Thando Ntini doesn't shout. He is soft spoken and picks out his words carefully, constructing sentences like he is arranging delicate objects for display.
It's generally unusual for a 17-year old to take such care, but it is particularly unusual because the name Ntini is not usually associated with such serenity.
Makhaya, Thando's father, the holder of 390 Test wickets and hero to many, is always heard before he is seen. He made a career of being boisterous and bubbly, shouting the odds from miles away and laughing loudly, with his whole heart, no matter what the situation.
For years, Makhaya was the face of black African cricket in South Africa and so, the face of the majority of the population. He was also their voice and provided a soundtrack of consciousness against which Thando grew up. It's hardly a surprise that the first few words out of Thando's mouth when talking about his selection in the South African Under-19 World Cup squad is about the responsibility he carries.
"It's pretty cool to be able to say I am representing people from the whole country. There's a couple of hundred thousand kids that would want to be in my shoes at the moment. I'm playing for the kids back home that didn't have the chance to be where I am today and it's a responsibility I take quite seriously," he told ESPNcricinfo during the Boxing Day Test between South Africa and Zimbabwe in Port Elizabeth.
Thanks to Makhaya's success, Thando was able to attend not one, but two prestigious schools. He started off at Selbourne College in the Eastern Cape at first before moving to Wynberg Boys in the Western Cape, where his cricket has flourished. But Thando knows he is privileged and that there are many children just like him who continue to struggle for recognition at township schools where they lack access and facilities to elite sport like cricket. The first people he wants to make proud at the Under-19 World Cup is them.
The second is his family. "It's the first Under-19 World Cup for an Ntini name and a massive achievement for me," he said.
Though Makhaya played for South Africa's Under-19 side, he did not play at a World Cup. Given the importance the age-group World Cup now has in shaping careers - Kagiso Rabada, Aiden Markram, Andile Phehlukwayo and Lungi Ngidi are just some examples of recently capped internationals whose careers took off from the tournament - Thando sees it as an important step on his journey to professional cricket. "It's been a four-year journey to get here," he said. "I went to all the national camps, all the weeks from Under-13 all the way to Under-19 and the World Cup is my first big international tournament. I am very excited."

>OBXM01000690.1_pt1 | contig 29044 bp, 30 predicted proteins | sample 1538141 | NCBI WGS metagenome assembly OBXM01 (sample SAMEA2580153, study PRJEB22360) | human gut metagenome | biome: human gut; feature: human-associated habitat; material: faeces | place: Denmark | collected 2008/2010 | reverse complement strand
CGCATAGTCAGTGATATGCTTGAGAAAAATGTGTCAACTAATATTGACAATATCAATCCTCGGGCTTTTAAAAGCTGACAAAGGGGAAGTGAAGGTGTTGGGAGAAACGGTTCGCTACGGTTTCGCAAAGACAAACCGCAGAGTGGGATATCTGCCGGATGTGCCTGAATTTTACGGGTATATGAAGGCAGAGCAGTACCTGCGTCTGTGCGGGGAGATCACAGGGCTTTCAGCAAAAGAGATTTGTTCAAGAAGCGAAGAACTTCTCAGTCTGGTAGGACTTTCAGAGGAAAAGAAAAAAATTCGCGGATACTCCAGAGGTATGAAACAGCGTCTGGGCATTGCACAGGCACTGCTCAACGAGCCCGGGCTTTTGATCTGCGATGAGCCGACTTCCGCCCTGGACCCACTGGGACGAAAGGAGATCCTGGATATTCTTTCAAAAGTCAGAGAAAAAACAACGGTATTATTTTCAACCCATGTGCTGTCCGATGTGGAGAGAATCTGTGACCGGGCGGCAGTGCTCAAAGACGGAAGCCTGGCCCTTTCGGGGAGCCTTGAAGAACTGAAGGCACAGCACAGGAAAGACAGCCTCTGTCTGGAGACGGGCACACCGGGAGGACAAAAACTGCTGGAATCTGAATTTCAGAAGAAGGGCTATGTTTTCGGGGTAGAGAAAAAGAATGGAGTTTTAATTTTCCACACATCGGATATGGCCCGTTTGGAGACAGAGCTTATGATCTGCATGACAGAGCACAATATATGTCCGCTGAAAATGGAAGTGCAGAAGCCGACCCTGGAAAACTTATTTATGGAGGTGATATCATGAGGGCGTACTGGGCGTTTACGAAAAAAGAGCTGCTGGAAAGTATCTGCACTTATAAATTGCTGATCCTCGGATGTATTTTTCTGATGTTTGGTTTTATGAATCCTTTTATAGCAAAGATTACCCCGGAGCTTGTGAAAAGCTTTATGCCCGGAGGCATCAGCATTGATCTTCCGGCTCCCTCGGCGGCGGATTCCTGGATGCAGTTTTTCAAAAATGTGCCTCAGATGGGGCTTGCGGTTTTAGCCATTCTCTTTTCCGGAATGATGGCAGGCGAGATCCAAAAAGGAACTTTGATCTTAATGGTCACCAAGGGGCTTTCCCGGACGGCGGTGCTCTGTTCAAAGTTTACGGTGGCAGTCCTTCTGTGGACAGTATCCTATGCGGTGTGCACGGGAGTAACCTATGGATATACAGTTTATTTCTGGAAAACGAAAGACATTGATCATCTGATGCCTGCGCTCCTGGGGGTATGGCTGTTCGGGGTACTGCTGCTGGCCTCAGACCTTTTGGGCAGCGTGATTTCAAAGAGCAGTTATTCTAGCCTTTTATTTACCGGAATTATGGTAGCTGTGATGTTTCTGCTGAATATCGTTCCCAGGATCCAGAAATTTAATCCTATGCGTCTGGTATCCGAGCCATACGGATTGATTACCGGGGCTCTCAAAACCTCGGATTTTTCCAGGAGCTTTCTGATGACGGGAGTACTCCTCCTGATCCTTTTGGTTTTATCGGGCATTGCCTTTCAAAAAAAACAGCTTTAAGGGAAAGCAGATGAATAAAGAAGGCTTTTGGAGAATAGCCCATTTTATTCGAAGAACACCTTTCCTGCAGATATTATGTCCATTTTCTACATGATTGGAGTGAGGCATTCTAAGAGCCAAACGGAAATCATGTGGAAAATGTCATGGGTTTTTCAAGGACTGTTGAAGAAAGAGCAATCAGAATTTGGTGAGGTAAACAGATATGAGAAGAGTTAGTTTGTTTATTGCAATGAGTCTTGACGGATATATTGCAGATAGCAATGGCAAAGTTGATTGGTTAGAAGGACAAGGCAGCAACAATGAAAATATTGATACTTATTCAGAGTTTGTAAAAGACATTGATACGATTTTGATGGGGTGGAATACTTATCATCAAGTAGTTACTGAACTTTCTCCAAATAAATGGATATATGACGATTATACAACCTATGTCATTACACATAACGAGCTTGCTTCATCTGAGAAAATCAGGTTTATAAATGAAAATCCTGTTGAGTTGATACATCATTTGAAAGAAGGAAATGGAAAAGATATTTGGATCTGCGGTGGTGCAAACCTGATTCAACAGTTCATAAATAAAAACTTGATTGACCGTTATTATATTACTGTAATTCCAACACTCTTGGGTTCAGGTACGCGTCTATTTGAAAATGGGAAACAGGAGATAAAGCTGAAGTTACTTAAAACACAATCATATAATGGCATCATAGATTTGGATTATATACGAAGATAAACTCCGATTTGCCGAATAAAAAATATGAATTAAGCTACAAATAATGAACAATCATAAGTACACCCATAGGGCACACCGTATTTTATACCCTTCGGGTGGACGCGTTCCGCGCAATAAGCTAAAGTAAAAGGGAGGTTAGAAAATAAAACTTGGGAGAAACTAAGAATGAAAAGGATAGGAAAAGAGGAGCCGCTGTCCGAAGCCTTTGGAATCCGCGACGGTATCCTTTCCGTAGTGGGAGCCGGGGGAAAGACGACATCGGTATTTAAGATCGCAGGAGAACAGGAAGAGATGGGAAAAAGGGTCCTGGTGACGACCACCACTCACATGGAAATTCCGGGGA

But Thando is not just black African and an Ntini, he is also a cricketer, an allrounder, and at 17, one of the youngest members of South Africa's Under-19 squad. Though his numbers are not outstanding at this stage, he has plenty of promise. He bowls quickly and can bat as high as No.5 and considers himself a genuine two-in-one cricketer.
He was one of the few members of the XI who put in a respectable performance in the warm-up match against India. Thando claimed 2 for 47 in eight overs even as India piled on 332 for 8.
South Africa lost the match by 189 runs, which does not bode well for them as they are under pressure to perform well. Since winning the event in 2014, the Under-19 side has suffered a severe dip in performances, perhaps both as a result of not finding a group as strong as the one of four years ago and getting rid of Ray Jennings, who was particularly good at moulding young players. They finished in 11th place at the 2016 tournament and have been told by the CSA suits that a repeat of that will be considered unacceptable. CSA Acting CEO Thabang Moroe said nothing less than a semi-final will be tolerated.
That means "a lot of pressure," on Thando and his team-mates but he is taking it in his stride as much as he can. "A special occasion calls for special thinking but I think we are ready," Thando said on arrival in New Zealand, in an even, considered tone. If he is panicking, it's not showing, and he is certainly not showboating.
The South African cricket fraternity remembers Thando as a fairly shy young boy, who grew up playing in hotel corridors. The public may remember him as the 11-year old who walked sullenly down the staircase at SuperSport Park in December 2009, as he accompanied his father, who was about to receive his 100th Test cap. Now, Thando is all grown up and ready to begin a career of his own. He is no Makhaya, and best we all remember that.